CULIACAN, Mexico (Reuters) - More than a thousand people marched through the streets of the capital of captured Mexican drug lord Joaquin “Shorty” Guzman’s home state on Wednesday, calling for his freedom.
The largely young crowd, many dressed in white, bore signs that read “We want Shorty Freed” and “We demand no extradition” as they filed across the center of Culiacan, in the northwestern state of Sinaloa, to a church on a palm tree-lined plaza.
Boys donned white t-shirts scrawled with messages written in marker pen in support for “El Chapo,” his nickname in Spanish. Teenage girls in school uniform chanted “Chapo, Chapo.”
“The government doesn’t give any job opportunities,” said Daniel Garcia, an unemployed 20-year-old. “The situation is, honestly, really difficult and he helps out the young people, giving them jobs.”
Guzman, who rose from humble origins to become one of the most powerful drug barons in history, was captured on Saturday in a raid in the beachside resort and fishing center of Mazatlan, 125 miles southeast of Culiacan.
President Enrique Pena Nieto said on Wednesday there would be no swift extradition to the United States for Guzman, citing the fact he still faces an outstanding prison term after staging a jailbreak in 2001, reportedly in a laundry cart.
Guzman and his Sinaloa cartel are suspected of shipping billions of dollars worth of cocaine, methamphetamine, heroin and marijuana north across the border into the United States.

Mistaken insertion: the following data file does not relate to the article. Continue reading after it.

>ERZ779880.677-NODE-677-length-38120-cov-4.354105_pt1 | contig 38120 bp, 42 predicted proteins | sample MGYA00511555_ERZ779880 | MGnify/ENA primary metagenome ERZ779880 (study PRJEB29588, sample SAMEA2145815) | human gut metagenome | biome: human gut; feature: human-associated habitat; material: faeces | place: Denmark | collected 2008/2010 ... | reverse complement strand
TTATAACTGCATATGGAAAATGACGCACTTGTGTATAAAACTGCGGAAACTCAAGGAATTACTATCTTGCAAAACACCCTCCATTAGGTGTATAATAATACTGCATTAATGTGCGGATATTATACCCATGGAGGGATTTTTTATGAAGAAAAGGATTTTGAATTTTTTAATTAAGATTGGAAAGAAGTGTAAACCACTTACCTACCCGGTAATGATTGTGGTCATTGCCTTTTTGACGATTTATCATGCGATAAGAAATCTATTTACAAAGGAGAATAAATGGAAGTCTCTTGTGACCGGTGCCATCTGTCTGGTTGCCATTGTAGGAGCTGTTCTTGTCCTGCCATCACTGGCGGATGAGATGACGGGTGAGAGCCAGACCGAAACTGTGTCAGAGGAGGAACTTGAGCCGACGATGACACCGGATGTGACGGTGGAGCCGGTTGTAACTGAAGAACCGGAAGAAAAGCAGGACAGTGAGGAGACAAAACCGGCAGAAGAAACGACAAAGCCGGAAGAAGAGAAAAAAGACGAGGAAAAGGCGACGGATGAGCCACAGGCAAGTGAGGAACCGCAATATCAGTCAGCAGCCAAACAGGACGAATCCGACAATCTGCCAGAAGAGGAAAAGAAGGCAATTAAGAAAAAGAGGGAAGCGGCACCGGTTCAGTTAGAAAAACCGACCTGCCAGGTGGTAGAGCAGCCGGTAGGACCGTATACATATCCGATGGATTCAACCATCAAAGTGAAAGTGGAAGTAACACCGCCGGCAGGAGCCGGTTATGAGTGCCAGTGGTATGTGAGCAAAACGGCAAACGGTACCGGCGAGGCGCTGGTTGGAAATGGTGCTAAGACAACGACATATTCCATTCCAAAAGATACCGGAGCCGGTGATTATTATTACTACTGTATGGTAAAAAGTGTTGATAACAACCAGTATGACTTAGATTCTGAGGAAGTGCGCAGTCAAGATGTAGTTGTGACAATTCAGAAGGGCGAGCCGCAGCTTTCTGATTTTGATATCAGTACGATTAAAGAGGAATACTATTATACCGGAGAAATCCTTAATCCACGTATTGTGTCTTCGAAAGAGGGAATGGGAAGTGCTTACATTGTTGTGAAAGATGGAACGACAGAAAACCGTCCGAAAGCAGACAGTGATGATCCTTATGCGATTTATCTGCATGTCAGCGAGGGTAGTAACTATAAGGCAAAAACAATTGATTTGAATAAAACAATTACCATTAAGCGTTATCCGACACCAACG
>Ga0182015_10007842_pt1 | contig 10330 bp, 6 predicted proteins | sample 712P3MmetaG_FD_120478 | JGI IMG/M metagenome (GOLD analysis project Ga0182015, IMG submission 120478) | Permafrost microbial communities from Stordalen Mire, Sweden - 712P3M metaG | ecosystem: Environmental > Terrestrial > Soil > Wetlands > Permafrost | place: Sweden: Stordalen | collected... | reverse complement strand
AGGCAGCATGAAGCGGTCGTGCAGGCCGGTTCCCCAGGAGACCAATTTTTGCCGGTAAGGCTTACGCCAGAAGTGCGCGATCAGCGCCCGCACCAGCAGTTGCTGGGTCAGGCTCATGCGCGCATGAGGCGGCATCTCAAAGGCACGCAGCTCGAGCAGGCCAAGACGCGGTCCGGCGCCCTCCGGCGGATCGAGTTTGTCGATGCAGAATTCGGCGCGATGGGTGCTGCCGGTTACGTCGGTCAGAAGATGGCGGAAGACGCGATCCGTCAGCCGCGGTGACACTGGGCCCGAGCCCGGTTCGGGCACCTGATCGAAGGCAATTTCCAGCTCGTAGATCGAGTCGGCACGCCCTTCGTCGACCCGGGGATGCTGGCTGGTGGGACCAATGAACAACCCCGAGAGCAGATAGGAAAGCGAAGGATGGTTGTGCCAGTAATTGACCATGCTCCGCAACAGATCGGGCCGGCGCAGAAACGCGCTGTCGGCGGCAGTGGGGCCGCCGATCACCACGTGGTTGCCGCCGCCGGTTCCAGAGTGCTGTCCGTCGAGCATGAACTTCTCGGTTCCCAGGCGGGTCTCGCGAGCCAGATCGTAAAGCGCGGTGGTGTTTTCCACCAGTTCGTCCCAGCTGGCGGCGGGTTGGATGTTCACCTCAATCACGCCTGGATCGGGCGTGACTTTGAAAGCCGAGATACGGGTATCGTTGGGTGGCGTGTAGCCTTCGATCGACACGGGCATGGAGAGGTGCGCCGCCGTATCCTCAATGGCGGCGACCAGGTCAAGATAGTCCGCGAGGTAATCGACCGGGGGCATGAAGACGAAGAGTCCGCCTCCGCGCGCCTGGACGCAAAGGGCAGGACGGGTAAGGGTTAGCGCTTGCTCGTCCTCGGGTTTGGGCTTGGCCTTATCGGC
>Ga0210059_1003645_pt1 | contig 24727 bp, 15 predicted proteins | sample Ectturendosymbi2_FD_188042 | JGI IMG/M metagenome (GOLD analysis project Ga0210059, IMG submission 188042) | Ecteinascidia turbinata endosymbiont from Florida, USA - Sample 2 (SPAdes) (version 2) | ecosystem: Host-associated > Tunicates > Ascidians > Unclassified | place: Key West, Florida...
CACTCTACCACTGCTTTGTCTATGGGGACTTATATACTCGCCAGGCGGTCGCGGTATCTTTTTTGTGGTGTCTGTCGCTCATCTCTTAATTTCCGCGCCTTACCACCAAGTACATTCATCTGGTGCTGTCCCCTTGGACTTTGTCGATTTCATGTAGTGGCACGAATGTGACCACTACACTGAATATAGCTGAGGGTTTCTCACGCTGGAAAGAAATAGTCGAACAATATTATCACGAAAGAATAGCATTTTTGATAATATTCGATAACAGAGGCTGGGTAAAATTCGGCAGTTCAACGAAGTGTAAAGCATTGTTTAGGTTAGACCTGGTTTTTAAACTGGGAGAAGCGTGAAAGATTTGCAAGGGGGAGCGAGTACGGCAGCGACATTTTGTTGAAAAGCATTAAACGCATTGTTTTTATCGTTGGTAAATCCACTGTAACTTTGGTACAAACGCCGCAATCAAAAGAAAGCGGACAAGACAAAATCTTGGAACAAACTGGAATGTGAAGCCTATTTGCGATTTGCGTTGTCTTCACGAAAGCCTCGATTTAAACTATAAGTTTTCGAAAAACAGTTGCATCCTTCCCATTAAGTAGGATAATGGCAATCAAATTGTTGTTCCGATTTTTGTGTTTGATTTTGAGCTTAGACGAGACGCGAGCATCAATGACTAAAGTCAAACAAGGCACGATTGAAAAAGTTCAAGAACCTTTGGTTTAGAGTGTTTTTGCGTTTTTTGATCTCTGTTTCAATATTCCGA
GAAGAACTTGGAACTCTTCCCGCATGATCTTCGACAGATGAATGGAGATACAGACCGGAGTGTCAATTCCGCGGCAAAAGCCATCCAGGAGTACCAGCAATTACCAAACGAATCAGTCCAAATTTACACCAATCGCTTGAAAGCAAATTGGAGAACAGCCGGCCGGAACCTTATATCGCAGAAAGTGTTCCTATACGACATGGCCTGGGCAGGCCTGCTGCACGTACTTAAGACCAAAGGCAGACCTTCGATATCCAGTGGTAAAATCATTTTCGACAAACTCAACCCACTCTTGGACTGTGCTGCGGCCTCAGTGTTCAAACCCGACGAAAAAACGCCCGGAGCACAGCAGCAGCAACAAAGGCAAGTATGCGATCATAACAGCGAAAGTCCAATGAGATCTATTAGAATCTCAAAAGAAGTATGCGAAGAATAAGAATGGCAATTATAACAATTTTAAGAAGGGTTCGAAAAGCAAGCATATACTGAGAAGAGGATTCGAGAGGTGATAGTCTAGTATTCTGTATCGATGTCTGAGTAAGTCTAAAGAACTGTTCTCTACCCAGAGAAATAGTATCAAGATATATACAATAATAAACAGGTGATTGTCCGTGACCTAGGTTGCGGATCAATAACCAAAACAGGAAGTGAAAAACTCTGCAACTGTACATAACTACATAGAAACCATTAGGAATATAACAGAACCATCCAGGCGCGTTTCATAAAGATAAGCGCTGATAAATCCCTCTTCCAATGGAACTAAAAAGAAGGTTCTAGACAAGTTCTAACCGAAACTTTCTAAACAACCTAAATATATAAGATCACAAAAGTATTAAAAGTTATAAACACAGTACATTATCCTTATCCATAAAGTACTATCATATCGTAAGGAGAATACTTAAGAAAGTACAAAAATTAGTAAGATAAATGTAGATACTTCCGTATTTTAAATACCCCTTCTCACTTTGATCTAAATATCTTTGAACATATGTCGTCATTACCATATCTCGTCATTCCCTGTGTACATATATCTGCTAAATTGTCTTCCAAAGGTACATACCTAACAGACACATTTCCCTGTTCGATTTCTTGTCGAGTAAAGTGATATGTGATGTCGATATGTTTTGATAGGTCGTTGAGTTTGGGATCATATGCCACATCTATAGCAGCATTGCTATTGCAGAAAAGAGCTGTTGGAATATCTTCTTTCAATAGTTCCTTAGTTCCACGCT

Some in the crowd credited Guzman and his gang for keeping the city free of the extortions and kidnappings that plague other parts of Mexico, where rival gangs reign. One printed sign said: “We respect El Chapo more than any elected official.”
Although security officials blamed the Sinaloa cartel for thousands of killings in the gang violence that has rocked Mexico over the past decade, Guzman’s outfit were seen by many as less of a threat to the public than their bloodiest rivals.
The march took on a festive mood as the demonstrators walked to the city’s central Cathedral.
Brass bands played songs known to be favorites of Guzman, Mexico’s most wanted man and Chicago’s first public enemy No. 1 since notorious mobster Al Capone. One woman carried a banner that read “Chapo, give me a child.”
It was unclear exactly who had organized the march. At the start, young men handed out white t-shirts and professionally printed banners.
Other youths in pickup trucks, their faces masked by bandanas, handed out water and corn-meal tamales once the crowd reached the end of their march route.
Flyers advertising the march had been distributed in the city earlier in the day and many residents thought it was a joke. Political marches are common in Mexico, but not demonstrations in favor of wanted drug kingpins.
“This is amazing,” said Rosa, 40, a lab analyst who declined to give her last name, as she watched from the sidewalk amid the crowds of shoppers and people getting off work. “It is true what they say, there is no violence and no extortion.”
Still, the festive scene soured after city police waded into the crowd. As officers were surrounded by jeering demonstrators, the situation turned tense, and many began to run away as police doused the crowd with pepper spray.
Reporting by Michael O'Boyle; Editing by Simon Gardner and Janet Lawrence